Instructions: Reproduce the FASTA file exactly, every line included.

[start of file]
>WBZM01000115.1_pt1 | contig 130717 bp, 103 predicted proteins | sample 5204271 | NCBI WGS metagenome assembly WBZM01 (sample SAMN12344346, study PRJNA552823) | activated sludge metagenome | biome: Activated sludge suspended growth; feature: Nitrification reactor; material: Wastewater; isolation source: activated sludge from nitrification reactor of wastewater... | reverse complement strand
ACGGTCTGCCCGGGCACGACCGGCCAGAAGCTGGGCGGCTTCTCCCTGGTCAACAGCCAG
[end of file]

>WBZM01000115.1_pt1 | contig 130717 bp, 103 predicted proteins | sample 5204271 | NCBI WGS metagenome assembly WBZM01 (sample SAMN12344346, study PRJNA552823) | activated sludge metagenome | biome: Activated sludge suspended growth; feature: Nitrification reactor; material: Wastewater; isolation source: activated sludge from nitrification reactor of wastewater... | reverse complement strand
ACGGTCTGCCCGGGCACGACCGGCCAGAAGCTGGGCGGCTTCTCCCTGGTCAACAGCCAG